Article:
letic Club.
It is rumoured that the Vancouver
Island Stage lines intend taking off
the afternoon stage in the near future. The Cumberland Board of
Trade was responsible for lhe stage
making the afternoon run and that
it proved of great benefit to many
goes without saying. An effort
■should he made to get the company
to continue it.
Entertains at Bridge
Mrs. R. K. Brown entertained at
three tobies of bridge on Wednesday
evening of last week. On the conclusion of ploy refreshments were served
and the winners announced, Mrs, Lobley receiving flrst prize. Mrs. J. Devlin, second, and Mrs. R. Abrams, consolation. Those present included Mesdames Hudson, Quinn. Gear, Parkinson, J.J. Potter, Devlin, C. Whyte,
Abrams, A. Clark, Monks, J. Davis and
(4) Acceptable diagnostic and
therapeutic facilities,
(0) Definite evidence that the
staff members are opposed to fee-
splitting or payment of commissions
by surgeons for patients referred to
The fully approved hospitals in
this province ure; Kamloops, Royal
Inland, capacity 130; New Westminster, Royal Columbian Hospital, capacity 212; Vancouver, Grace Hospit-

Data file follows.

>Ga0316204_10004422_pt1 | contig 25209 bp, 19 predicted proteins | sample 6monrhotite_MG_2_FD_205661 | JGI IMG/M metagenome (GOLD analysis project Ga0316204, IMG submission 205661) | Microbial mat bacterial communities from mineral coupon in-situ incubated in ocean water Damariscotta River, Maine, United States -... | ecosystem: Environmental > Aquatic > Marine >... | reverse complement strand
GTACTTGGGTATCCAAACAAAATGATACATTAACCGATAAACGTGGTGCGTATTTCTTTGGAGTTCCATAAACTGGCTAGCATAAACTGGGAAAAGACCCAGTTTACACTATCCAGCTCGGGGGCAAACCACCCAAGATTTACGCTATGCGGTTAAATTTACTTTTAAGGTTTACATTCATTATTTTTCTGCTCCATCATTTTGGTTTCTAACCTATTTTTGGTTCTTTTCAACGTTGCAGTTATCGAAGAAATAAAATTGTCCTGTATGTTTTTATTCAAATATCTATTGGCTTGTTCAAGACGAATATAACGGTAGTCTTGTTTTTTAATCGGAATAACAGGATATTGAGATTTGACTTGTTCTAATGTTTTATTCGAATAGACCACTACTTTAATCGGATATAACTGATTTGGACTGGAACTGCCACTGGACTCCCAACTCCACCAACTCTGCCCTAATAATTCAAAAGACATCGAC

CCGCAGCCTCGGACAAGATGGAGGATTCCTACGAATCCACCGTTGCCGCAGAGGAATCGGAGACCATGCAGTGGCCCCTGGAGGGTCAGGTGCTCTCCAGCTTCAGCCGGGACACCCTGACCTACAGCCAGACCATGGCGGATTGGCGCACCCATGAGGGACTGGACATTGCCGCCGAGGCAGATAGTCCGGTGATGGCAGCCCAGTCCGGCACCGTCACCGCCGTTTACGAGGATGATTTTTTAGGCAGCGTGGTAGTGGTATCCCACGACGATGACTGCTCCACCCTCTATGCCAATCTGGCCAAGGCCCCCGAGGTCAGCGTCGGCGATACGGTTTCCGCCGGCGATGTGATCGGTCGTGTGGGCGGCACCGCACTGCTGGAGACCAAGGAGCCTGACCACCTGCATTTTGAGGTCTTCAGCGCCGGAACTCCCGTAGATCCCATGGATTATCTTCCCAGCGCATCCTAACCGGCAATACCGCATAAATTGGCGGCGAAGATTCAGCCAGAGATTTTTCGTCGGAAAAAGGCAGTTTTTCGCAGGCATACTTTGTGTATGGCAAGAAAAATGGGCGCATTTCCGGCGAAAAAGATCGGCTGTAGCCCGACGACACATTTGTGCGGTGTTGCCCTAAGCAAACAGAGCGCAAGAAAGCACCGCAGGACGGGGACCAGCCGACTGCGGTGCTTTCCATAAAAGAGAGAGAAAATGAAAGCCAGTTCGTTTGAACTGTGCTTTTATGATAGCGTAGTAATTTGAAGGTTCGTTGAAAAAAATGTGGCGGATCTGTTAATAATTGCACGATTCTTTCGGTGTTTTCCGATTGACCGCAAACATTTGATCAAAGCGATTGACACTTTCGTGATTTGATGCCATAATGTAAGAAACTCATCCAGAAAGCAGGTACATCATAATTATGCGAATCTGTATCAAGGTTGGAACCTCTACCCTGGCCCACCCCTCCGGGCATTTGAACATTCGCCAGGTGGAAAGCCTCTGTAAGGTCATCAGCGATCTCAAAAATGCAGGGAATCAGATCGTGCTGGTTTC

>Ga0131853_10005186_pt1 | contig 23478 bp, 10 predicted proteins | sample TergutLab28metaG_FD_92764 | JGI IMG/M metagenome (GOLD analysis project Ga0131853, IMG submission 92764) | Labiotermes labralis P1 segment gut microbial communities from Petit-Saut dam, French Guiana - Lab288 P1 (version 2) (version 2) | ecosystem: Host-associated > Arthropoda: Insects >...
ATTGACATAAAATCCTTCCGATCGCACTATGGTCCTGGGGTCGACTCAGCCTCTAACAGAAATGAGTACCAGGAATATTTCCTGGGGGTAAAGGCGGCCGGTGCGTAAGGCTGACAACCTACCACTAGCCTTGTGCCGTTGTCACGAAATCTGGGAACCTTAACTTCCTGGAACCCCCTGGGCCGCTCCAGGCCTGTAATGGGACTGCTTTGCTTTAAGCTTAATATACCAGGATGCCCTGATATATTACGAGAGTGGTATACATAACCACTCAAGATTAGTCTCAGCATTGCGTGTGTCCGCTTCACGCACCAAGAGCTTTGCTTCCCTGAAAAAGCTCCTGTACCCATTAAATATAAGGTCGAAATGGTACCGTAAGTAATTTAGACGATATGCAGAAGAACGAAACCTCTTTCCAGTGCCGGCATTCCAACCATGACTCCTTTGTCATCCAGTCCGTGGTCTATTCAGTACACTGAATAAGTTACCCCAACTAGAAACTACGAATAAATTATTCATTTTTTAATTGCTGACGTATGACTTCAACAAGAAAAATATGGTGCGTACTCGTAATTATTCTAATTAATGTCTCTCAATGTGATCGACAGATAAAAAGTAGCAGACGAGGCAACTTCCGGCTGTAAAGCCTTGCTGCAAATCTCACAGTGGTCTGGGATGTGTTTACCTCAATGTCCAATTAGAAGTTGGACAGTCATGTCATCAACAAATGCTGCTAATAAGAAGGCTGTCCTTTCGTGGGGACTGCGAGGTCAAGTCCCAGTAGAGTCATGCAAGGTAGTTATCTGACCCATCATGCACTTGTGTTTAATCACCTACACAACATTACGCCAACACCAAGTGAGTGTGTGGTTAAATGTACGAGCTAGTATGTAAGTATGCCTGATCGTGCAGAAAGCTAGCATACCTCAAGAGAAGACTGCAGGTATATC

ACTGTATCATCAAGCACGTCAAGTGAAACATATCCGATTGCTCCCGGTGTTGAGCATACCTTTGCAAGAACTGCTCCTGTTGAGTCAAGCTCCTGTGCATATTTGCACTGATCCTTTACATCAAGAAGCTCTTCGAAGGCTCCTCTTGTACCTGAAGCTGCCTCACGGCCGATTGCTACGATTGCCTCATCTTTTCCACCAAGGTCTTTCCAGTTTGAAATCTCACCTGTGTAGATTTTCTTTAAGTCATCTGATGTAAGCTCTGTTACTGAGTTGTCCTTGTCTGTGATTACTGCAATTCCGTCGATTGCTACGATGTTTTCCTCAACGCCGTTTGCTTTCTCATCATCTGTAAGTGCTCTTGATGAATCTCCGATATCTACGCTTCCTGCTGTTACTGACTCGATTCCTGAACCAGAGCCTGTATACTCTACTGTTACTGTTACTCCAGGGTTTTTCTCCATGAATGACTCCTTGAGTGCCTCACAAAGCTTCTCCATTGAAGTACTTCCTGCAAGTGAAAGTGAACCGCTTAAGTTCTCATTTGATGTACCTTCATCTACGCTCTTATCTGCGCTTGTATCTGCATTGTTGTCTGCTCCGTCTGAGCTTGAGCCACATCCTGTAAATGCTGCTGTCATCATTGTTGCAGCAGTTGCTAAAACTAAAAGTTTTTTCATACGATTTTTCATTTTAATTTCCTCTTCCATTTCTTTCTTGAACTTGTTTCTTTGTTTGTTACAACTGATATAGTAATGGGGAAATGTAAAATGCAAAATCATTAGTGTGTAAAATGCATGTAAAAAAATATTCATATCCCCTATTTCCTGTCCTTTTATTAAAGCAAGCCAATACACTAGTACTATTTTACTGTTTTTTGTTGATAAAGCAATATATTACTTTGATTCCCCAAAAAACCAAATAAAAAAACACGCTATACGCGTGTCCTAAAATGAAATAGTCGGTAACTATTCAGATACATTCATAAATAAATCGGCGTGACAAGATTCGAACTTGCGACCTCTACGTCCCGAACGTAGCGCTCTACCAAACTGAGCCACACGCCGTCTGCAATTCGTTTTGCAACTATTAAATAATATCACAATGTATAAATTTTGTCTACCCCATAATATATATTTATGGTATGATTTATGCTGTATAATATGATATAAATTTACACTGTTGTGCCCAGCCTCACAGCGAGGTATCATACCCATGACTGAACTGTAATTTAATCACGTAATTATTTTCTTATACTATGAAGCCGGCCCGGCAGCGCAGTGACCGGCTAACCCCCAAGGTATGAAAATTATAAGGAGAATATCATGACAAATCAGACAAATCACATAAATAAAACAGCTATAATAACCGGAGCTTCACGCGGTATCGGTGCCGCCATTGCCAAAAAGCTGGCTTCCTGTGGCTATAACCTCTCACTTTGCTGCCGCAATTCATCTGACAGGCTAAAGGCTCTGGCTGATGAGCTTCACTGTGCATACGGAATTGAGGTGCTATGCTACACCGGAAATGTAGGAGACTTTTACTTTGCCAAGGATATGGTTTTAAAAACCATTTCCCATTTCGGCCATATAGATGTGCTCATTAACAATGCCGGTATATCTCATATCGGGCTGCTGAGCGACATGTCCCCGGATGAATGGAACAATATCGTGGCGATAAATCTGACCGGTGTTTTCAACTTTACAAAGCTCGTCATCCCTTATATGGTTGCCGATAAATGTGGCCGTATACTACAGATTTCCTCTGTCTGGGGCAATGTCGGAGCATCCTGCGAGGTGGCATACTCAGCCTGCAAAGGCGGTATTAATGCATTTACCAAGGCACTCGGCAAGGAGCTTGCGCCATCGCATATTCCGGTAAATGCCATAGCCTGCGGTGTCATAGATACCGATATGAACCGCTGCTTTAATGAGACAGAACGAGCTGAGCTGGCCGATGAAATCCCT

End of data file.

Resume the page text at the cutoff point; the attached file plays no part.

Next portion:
alt, capacity 140; St. Paul's Hospital, capacity 300; Shaughnessy Hospital, capacity 300 j Vancouver General, capacity 1000; Victoria, Provincial Jubilee Hospital, capacity 290;
St. Joseph's Hospital,  capacity  105.
About seventeen members of Mr.
A, W, Nelll's committee was in attendance at the Waverley hotel parlor on Wednesday night when the
Federal Member wns present, and in
co-operation with his committee discussed matters of vital interest to
the district generally.
Mr. Neill was accompanied by
Mrs. Neill on his trip to Cumberland
on Tuesday.
Before a large number of friends
a wedding of considerable local in
terest took place at the Cumberland
United Church on Monday night,
when Allison Ramsay, the second
youngest daughter of Mr. nnd Mrs.
John Mann became the bride of
Hector J., only son of Mr. and Mrs.
Treen of Cumberland. Both Miss
Mann and Mr. Treen junior are well
known throughout the district and
have a host of friends, who during
the past few weeks have feted them
at various social  functions.
The United Church had been very
prettily decorated for the occasion,
autumn flowers and leaves making a
delightful setting. Under a magnificent arch, centered with u beautiful wedding bell, the groom awaited the bride, who entered the Church
on the arm of her father who gave
her in marriage. She looked radiant
in a white moire taffetta dress, fashioned on long lines with the popular
uneven hemline drooping to the
back. The simple bodice was finished at the back with bpws of the
same material, centered with rhlne-
stone ornaments. With this she
wore a charming picture hat of
white French felt, featuring the new-
cut-out eyelet work. Her bouquet